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Amino Acids - Ecu

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Amino Acids

and Proteins


• Proteins are composed of amino acids.

• There are 20 amino acids commonly

found in proteins. All have:

H

NH2

C α

R

COOH


Amino acids at neutral pH are dipolar ions

(zwitterions) because their α-carboxyl and

α-amino groups are ionized.

+

NH3

H

C

R

COO


Titration curve for Glycine:

pK2

pH

8

6

4

pK1

COOH=

COO-

NH3+=

NH2

2

0. 5

[NaOH]


Structure of glycine at differing pH values:

H

H

+

NH3 C COOH

+

NH3 C COO

H

pH=1

H

H

pH=7

NH2

C

COO

H

pH=11


pK2

8

NH3+

pH

6

4

2

pK1

COOH

Isoelectric

point (no net

charge)

0. 5

[NaOH]


Aliphatic Non-Polar Amino Acids

H 2+

N

COO -

C

H

CH 2

COO -

H 3+

N- C -

H

COO -

H 3+

N- C -

CH

H

H 2 C CH 2

proline

COO -

H 3+

N - C -

CH 2

H

CH

CH 3 CH 3

leucine

CH 3

alanine

COO -

H 3+

N - C -

CH 3

H

H - C - CH 3

CH 2 isoleucine

CH 3 CH 3

valine

COO -

H 3+

N - C -

CH 2

CH 2

S

H

CH 3

methionine


Aromatic Non-Polar Amino Acids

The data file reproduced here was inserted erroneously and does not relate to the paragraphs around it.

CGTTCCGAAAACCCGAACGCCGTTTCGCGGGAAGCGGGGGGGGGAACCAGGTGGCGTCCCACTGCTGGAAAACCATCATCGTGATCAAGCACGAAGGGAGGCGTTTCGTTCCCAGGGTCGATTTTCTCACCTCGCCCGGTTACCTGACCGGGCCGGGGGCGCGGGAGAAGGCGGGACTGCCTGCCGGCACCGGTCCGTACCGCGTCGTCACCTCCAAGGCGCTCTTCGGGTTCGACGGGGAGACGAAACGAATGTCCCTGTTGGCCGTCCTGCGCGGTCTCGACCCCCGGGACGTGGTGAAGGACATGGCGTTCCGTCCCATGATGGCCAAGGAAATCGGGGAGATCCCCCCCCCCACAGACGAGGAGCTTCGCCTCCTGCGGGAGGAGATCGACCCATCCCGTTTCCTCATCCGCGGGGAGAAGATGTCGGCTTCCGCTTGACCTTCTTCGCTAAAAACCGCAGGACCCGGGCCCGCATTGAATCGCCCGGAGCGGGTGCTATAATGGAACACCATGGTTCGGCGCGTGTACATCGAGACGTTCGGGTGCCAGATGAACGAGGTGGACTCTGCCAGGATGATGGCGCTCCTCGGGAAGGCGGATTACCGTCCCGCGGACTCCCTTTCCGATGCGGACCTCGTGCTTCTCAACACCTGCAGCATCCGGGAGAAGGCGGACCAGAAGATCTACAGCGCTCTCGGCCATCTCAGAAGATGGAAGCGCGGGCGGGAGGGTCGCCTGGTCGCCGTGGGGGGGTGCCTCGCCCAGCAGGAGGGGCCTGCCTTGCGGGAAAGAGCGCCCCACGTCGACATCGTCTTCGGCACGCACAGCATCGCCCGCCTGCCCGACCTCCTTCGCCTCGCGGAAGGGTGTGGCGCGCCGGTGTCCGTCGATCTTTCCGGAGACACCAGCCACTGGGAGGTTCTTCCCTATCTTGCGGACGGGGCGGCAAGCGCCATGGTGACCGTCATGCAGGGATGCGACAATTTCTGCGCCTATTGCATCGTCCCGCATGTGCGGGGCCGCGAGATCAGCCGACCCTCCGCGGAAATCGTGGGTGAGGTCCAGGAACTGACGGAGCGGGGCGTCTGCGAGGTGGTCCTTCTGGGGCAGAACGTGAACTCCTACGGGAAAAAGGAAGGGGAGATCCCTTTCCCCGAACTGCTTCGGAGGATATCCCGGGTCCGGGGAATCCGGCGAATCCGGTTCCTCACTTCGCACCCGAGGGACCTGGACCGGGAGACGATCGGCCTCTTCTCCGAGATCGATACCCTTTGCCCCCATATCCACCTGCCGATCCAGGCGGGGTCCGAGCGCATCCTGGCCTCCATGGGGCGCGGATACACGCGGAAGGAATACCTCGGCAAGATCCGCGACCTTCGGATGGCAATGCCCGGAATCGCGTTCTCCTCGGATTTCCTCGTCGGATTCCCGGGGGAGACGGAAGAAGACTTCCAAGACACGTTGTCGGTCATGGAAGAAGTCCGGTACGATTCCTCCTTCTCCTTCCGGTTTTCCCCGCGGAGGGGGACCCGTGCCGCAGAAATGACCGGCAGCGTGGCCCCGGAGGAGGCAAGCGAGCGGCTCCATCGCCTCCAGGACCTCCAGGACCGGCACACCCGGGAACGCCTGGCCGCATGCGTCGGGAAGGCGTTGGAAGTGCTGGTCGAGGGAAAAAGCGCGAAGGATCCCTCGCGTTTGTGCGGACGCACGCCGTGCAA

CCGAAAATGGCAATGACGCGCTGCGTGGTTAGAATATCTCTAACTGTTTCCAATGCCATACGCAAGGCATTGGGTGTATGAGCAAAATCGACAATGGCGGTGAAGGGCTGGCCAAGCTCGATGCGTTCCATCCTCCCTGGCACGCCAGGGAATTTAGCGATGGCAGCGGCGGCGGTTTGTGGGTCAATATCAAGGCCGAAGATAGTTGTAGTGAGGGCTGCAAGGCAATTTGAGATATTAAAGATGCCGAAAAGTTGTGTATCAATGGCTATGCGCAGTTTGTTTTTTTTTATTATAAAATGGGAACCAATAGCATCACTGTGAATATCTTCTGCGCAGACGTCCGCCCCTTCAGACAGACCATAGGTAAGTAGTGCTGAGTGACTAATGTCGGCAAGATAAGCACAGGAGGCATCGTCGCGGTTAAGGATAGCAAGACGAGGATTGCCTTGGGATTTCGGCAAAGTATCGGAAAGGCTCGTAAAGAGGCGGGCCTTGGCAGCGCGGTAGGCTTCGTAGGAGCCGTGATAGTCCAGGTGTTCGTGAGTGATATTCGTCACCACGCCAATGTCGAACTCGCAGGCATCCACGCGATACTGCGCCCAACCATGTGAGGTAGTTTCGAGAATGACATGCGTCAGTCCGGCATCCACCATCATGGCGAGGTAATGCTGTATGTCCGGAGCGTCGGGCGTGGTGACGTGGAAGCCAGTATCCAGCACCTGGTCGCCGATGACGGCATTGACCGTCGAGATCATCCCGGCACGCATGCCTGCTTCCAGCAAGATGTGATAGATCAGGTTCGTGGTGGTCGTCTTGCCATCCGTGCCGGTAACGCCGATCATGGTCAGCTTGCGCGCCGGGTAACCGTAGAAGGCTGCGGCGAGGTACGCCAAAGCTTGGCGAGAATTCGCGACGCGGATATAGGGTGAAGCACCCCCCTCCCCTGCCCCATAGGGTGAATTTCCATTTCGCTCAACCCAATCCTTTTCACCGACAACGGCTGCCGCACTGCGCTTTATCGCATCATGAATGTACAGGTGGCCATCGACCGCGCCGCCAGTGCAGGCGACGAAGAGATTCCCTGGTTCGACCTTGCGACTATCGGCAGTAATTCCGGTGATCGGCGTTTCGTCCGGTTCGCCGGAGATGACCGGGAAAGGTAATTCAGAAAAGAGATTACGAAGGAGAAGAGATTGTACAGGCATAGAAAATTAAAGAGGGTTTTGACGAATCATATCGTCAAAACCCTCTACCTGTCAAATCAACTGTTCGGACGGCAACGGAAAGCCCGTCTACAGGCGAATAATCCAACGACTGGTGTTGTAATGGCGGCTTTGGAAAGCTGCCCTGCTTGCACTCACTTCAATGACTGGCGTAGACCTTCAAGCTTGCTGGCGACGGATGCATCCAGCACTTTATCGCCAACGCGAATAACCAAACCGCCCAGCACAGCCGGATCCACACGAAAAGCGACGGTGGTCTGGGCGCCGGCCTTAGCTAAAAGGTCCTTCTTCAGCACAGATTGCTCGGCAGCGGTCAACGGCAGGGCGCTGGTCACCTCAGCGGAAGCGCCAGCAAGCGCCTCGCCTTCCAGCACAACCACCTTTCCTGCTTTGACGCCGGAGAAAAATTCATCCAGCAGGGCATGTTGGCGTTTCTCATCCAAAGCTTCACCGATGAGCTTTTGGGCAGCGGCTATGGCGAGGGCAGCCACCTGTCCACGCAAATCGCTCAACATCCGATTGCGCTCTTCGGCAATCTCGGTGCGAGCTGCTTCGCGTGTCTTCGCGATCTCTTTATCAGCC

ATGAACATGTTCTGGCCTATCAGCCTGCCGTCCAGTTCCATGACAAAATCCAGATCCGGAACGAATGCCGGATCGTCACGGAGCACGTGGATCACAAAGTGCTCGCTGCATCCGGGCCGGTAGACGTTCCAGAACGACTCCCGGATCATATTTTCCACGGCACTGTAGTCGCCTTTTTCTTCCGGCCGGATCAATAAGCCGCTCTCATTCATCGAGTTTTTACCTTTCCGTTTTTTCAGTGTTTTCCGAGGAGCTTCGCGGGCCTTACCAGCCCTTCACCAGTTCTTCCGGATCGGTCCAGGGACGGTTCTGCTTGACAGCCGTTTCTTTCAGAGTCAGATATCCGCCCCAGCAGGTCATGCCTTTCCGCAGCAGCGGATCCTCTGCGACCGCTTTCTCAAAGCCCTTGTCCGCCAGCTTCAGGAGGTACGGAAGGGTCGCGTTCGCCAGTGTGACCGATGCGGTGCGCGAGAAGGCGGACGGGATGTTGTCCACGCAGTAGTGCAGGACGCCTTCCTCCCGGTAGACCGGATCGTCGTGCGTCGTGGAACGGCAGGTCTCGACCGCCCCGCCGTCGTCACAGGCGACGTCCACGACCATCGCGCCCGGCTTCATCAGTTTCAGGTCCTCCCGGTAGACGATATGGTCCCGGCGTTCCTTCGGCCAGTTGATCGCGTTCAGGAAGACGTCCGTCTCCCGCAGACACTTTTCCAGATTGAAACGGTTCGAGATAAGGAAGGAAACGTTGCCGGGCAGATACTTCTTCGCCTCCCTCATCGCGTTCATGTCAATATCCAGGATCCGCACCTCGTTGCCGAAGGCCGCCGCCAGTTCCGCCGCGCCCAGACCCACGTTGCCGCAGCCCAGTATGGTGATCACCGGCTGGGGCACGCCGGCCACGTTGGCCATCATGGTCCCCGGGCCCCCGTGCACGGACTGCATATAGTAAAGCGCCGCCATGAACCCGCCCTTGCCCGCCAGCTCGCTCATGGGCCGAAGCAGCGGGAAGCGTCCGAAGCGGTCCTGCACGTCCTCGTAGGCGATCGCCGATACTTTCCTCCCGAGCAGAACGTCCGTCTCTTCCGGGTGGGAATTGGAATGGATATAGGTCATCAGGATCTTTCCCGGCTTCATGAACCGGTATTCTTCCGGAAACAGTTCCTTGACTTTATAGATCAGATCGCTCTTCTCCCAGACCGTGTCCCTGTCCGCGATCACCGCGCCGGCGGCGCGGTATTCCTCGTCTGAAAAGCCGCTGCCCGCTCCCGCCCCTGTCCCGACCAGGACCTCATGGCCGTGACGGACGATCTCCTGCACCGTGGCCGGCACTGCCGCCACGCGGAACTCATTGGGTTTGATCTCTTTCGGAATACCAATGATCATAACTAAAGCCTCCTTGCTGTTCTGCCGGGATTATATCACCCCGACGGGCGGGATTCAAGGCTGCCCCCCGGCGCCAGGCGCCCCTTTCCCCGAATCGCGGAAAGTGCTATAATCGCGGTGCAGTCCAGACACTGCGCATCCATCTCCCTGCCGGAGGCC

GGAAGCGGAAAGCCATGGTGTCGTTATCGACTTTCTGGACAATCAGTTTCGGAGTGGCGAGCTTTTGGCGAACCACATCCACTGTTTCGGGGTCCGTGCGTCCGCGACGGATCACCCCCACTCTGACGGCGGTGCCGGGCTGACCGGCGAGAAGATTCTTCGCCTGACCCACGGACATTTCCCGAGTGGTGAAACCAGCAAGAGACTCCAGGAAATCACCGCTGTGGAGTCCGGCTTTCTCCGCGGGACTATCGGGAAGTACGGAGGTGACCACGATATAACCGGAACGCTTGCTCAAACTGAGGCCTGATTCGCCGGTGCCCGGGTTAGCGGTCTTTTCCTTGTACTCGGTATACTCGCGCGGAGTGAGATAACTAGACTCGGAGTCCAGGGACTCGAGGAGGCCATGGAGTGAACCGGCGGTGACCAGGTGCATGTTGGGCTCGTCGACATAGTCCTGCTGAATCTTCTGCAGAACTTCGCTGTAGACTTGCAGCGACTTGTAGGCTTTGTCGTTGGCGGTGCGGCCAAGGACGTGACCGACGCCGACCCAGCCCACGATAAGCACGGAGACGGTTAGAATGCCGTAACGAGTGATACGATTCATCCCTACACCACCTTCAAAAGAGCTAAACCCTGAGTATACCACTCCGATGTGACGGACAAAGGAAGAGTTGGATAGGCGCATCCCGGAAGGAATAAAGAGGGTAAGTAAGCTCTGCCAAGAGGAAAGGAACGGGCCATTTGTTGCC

COO -

COO -

H 3+

N - C -

H

H 3+

N - C -

H

CH 2

phenylalanine

CH 2

C

CH

N

H

tryptophan


Polar Uncharged Amino Acids

COO -

H 3+

N - C -

H

H

glycine

COO -

H 3+

N - C -

H

COO -

H 3+

N - C -

H

CH 2 OH

serine

pKa=13

COO -

COO -

H 3+

N - C -

H

CHOH

CH 3

threonine

pKa=13

CH 2

H 3+

N - C -

H

OH

tyrosine

pKa=10.1

CH 2

SH

cysteine

pKa=8.3


Serine and Threonine can be PHOSPHORYLATED:

COO -

ATP

ADP, Pi

COO -

H 3+

N - C -

H

H 3+

N

- C -

H

CH 2 OH

2-

CH 2 OPO 3 serine

serine

COO -

ATP

ADP, Pi

COO -

H 3+

N - C -

H

H 3+

N

- C -

H

CHOH

2-

CHOPO 3 CH 3

threonine

CH 3

threonine


COO -

H 3+

N - C -

CH 2

S

S

CH 2

H 3+

N- C -

H

H

COO -

Disulfide Bond:Two cysteine

residues condense. Disulfide

bonds may occur between

cyteine residues within the

same protein (intrachain) or

between two cystein residues

occuring in different proteins

(interchain). Disulfide

formation is a major factor in

the determination of protein

structure.

Permanent waving is the result

of the reduction of disulfides in

the α-keratin protein (that hair is

made of) and spontaneous

re-oxidation of those disulfide

bonds in air.